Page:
Sakura, my namesake, means “cherry blossom” in Japanese. The pink flowers are one of Japan’s most iconic and beloved images. They’re also the country’s national flower. Around the world, when the cherry blossoms bloom, the whole world watches, a tradition called hanami in Japan.
Having the world’s eyes on you can be an incredible privilege. As the first American karateka to ever qualify for the Olympic championships, it’s an honor to introduce millions around the world to the ancient sport this summer. Other times, questioning stares can be a sign of something more dangerous.
If someone dropped their hat on the street, you’d know what to do. If you saw someone having a medical emergency, you’d know what to do. But when people witness anti-AAPI hate, they freeze. They have no idea what to do.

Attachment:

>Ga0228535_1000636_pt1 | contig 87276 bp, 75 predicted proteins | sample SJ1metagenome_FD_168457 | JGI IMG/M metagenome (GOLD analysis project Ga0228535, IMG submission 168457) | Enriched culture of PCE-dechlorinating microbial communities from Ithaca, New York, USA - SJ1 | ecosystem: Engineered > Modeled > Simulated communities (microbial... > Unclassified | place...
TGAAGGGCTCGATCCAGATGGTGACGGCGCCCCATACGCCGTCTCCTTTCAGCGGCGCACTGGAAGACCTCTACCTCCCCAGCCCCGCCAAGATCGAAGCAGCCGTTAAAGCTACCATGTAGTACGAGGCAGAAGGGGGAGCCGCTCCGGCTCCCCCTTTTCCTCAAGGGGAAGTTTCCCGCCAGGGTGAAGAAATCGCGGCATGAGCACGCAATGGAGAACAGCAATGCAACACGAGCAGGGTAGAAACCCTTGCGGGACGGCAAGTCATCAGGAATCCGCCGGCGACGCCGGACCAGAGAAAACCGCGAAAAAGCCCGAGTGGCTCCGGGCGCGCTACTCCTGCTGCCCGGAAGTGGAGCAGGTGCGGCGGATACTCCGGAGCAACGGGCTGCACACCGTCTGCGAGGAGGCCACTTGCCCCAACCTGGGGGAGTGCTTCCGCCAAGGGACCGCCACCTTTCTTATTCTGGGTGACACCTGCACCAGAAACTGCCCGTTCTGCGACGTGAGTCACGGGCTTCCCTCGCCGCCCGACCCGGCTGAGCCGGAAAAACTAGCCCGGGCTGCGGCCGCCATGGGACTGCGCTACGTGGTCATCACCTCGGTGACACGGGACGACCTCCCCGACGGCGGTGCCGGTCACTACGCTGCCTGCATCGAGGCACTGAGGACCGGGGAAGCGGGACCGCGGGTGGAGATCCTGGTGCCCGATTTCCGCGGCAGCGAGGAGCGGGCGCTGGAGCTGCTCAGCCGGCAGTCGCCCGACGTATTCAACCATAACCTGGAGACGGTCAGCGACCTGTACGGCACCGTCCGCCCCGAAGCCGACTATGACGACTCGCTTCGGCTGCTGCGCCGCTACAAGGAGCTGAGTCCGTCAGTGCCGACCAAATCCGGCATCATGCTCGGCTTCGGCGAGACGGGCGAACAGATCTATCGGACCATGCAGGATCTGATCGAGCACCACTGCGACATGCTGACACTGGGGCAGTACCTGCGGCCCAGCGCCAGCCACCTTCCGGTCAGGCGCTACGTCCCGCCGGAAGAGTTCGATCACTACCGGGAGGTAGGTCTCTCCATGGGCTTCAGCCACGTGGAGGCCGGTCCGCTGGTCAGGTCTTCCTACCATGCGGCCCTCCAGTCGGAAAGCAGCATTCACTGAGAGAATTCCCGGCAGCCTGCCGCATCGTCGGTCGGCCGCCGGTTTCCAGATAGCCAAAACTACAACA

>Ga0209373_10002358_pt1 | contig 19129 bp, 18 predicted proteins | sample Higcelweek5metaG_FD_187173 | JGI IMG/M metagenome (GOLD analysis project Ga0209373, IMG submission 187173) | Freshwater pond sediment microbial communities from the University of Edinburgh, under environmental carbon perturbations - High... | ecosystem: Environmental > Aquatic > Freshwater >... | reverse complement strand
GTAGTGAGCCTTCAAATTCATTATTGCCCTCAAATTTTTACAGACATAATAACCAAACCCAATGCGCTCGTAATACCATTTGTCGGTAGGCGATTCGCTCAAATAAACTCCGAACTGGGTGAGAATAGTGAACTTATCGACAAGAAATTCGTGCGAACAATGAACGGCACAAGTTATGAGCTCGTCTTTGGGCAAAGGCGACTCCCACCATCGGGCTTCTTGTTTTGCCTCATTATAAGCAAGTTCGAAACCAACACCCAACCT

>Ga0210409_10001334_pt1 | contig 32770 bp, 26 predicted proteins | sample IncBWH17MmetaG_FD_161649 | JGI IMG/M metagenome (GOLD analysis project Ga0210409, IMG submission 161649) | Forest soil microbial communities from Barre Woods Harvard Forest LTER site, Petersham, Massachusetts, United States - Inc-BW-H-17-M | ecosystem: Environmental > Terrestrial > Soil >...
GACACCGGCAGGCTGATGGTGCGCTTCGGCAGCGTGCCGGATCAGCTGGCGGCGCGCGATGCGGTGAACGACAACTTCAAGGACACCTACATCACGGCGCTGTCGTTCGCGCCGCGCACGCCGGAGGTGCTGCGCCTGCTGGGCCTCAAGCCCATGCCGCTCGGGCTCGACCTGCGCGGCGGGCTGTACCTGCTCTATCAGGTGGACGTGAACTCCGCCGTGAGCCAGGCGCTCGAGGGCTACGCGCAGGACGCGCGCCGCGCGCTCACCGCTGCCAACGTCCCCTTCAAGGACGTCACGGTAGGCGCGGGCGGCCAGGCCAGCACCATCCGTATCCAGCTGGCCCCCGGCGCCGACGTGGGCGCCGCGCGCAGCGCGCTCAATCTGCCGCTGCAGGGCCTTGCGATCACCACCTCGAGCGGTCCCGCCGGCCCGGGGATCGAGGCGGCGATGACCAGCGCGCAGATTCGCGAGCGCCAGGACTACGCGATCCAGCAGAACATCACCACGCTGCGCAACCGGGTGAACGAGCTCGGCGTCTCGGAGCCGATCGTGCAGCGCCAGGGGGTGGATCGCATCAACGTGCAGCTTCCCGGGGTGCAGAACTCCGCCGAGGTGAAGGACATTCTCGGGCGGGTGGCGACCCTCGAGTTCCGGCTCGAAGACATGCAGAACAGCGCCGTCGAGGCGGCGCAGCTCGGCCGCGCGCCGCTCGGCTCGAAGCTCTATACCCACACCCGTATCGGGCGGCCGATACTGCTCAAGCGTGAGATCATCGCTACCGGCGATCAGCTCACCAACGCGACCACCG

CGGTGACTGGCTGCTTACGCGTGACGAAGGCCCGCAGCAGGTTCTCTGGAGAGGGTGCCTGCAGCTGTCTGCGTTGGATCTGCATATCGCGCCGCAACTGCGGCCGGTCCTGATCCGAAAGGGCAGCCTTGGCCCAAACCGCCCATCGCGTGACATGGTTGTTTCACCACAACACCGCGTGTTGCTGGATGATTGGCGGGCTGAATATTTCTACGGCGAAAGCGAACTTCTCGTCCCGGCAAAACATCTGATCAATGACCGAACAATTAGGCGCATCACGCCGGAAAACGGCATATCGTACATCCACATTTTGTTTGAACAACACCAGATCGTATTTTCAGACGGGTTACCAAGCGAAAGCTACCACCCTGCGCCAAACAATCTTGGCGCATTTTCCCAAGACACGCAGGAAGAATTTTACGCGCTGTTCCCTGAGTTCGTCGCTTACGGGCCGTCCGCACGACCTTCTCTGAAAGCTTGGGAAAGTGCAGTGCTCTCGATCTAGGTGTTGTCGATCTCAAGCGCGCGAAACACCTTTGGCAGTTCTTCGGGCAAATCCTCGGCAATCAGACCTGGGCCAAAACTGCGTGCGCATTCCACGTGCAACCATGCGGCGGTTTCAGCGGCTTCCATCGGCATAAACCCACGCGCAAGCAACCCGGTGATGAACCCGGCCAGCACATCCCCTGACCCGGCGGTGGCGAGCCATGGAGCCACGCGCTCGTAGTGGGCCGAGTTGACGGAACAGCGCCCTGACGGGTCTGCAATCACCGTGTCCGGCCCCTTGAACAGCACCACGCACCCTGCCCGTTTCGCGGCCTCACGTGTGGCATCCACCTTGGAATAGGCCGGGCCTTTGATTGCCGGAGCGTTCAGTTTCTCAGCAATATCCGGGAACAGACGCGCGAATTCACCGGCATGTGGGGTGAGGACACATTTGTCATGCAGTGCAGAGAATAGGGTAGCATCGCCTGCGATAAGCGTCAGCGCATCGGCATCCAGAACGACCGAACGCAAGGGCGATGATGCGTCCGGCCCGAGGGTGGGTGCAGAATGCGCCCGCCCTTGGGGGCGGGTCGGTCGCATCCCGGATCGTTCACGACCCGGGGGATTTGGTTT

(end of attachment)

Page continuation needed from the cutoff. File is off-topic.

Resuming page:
At the beginning of the pandemic, we were already seeing signs of anti-Asian hate everywhere we looked. One Asian woman was punched in the face by a man asking, “Where’s your mask?”. Days later, a man stabbed an Asian family inside a Sam’s Club because he thought they were “Chinese and spreading the coronavirus.” …
A Medium blog chronicling the xenophobia and anti-Asian racism that plagues America.